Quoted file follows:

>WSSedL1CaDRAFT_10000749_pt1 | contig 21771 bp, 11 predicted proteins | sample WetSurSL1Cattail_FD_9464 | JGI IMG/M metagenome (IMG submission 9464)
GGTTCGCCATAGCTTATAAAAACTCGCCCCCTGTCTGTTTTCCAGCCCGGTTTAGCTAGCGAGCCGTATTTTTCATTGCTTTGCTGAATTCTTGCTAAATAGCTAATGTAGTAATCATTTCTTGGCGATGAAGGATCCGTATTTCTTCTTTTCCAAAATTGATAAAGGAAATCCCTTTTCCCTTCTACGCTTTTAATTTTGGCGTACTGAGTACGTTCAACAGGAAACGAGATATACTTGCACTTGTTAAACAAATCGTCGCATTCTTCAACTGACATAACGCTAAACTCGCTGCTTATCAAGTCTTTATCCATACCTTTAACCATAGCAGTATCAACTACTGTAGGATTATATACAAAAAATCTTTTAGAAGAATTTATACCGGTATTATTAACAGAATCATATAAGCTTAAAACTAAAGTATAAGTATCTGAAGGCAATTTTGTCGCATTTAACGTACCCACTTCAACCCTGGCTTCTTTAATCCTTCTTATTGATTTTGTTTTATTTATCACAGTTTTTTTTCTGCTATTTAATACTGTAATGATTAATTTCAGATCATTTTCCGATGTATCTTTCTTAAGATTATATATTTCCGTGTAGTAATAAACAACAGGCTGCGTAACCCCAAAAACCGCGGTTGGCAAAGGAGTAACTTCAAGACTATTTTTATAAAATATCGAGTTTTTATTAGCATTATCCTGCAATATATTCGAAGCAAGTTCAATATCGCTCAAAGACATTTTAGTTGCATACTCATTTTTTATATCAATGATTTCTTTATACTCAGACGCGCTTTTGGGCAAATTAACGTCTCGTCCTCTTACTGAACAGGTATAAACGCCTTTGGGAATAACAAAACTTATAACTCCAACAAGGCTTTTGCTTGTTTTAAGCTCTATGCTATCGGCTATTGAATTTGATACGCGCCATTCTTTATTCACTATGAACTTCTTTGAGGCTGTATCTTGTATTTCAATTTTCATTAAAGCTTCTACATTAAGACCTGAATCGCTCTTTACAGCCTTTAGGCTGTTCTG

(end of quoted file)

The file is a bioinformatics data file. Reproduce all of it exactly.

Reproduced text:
>WSSedL1CaDRAFT_10000749_pt1 | contig 21771 bp, 11 predicted proteins | sample WetSurSL1Cattail_FD_9464 | JGI IMG/M metagenome (IMG submission 9464)
GGTTCGCCATAGCTTATAAAAACTCGCCCCCTGTCTGTTTTCCAGCCCGGTTTAGCTAGCGAGCCGTATTTTTCATTGCTTTGCTGAATTCTTGCTAAATAGCTAATGTAGTAATCATTTCTTGGCGATGAAGGATCCGTATTTCTTCTTTTCCAAAATTGATAAAGGAAATCCCTTTTCCCTTCTACGCTTTTAATTTTGGCGTACTGAGTACGTTCAACAGGAAACGAGATATACTTGCACTTGTTAAACAAATCGTCGCATTCTTCAACTGACATAACGCTAAACTCGCTGCTTATCAAGTCTTTATCCATACCTTTAACCATAGCAGTATCAACTACTGTAGGATTATATACAAAAAATCTTTTAGAAGAATTTATACCGGTATTATTAACAGAATCATATAAGCTTAAAACTAAAGTATAAGTATCTGAAGGCAATTTTGTCGCATTTAACGTACCCACTTCAACCCTGGCTTCTTTAATCCTTCTTATTGATTTTGTTTTATTTATCACAGTTTTTTTTCTGCTATTTAATACTGTAATGATTAATTTCAGATCATTTTCCGATGTATCTTTCTTAAGATTATATATTTCCGTGTAGTAATAAACAACAGGCTGCGTAACCCCAAAAACCGCGGTTGGCAAAGGAGTAACTTCAAGACTATTTTTATAAAATATCGAGTTTTTATTAGCATTATCCTGCAATATATTCGAAGCAAGTTCAATATCGCTCAAAGACATTTTAGTTGCATACTCATTTTTTATATCAATGATTTCTTTATACTCAGACGCGCTTTTGGGCAAATTAACGTCTCGTCCTCTTACTGAACAGGTATAAACGCCTTTGGGAATAACAAAACTTATAACTCCAACAAGGCTTTTGCTTGTTTTAAGCTCTATGCTATCGGCTATTGAATTTGATACGCGCCATTCTTTATTCACTATGAACTTCTTTGAGGCTGTATCTTGTATTTCAATTTTCATTAAAGCTTCTACATTAAGACCTGAATCGCTCTTTACAGCCTTTAGGCTGTTCTG